The mfpen brand journey began with Sigurd Bank's search for a silhouette he didn't see anywhere in contemporary Danish menswear. Educated in fashion with expertise in sourcing and production, he created his own; initially just a few items – a pair of trousers and a coat. Now, he has a full collection with a solid brand identity.


How do you consider sustainability in your collections?
I’m very reluctant to call any type of fashion "sustainable". Often sustainability is defined as organic cotton, recycled polyester or some other vague certification. It’s sad to see how these are often used as a way to provide someone with a good conscience while making them consume more. If we are to really take this alarming world situation seriously, we have to stop overproducing and utilise the resources that already exist.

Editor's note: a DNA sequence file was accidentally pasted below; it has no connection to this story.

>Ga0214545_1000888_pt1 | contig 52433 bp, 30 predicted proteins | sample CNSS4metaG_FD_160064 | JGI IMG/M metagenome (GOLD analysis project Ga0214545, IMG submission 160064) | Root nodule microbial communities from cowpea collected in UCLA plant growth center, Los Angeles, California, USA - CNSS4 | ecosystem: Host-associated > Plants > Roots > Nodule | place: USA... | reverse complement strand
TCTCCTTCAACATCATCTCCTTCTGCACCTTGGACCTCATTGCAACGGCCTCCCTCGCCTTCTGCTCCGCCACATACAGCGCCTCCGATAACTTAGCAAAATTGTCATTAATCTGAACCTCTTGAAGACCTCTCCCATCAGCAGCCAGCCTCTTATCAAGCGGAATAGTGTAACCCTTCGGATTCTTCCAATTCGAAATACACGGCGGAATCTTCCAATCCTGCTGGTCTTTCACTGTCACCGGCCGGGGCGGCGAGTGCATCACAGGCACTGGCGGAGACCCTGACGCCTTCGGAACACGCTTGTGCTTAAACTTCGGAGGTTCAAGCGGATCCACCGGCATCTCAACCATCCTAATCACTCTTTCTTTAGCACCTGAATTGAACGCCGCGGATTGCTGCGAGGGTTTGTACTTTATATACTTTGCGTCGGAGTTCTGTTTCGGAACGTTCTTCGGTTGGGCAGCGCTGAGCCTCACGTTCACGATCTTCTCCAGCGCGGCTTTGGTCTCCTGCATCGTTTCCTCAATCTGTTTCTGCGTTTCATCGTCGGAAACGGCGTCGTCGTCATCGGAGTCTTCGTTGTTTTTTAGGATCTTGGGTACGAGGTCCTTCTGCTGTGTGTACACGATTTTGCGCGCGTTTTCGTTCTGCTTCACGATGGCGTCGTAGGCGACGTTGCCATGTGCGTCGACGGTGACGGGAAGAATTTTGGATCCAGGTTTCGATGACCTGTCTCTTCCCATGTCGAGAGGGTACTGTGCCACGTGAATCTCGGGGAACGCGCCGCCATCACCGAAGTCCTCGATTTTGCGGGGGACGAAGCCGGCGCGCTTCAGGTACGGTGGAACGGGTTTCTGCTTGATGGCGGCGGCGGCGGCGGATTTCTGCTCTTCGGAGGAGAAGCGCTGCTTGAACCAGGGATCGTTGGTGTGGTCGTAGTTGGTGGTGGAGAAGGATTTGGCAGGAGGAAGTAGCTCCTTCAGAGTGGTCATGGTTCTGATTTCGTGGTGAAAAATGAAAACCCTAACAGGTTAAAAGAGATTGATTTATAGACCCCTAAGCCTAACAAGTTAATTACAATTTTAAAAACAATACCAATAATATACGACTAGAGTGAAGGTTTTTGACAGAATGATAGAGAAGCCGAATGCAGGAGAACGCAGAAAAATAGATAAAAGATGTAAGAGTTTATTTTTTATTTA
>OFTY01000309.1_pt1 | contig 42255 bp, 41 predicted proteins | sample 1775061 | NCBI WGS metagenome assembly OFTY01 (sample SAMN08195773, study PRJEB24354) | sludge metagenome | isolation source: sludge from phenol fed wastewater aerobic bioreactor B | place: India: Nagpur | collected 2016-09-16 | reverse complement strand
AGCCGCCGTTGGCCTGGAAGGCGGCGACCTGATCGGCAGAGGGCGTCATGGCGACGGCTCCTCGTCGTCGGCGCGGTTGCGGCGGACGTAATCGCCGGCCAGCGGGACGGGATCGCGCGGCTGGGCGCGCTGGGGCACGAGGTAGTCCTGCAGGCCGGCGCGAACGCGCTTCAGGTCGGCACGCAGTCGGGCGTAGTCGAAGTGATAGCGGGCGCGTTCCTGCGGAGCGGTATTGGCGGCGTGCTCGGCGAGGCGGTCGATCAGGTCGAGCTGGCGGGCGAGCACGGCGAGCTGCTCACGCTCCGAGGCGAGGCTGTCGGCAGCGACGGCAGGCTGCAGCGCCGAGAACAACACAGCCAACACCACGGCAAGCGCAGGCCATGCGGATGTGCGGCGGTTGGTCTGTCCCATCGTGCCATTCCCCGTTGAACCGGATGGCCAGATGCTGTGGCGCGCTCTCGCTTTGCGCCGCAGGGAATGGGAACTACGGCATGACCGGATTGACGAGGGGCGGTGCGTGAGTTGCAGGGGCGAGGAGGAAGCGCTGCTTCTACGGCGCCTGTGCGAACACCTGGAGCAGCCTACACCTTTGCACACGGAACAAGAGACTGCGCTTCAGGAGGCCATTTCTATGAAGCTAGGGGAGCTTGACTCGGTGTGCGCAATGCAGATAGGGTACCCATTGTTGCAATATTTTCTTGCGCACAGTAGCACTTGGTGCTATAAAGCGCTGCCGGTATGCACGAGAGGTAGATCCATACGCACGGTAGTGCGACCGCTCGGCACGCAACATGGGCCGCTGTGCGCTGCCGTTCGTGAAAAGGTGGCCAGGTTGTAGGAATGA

While 90% of our garment materials come from deadstock and surplus sources, and while that will be 100% within a year, this is not enough. We as an industry and my own brand need to reconsider the linear perception of fashion where something quickly dies.


What has happened since you participated in the Magasin du Nord Fashion Prize the first time?
We have grown a lot as a brand and already managed to restructure a lot of our manufacturing to be more responsible as part of our goals for a better future. For the FW20 collection we also gained a lot of renowned stores, mainly in Korea and Japan, but also Danish shops like Ssense, Neighbour, and Storm.

How do you stand out from the crowd in 2020?
I purposely have set up my business in a way where we are less reliable on growth for survival. This means that I have more freedom to change and explore new approaches, like the turnaround decision to solely use deadstock. The mfpen aesthetic is classic yet contemporary, and together with the subtle styling this makes the brand stand out in a profound and sophisticated manner.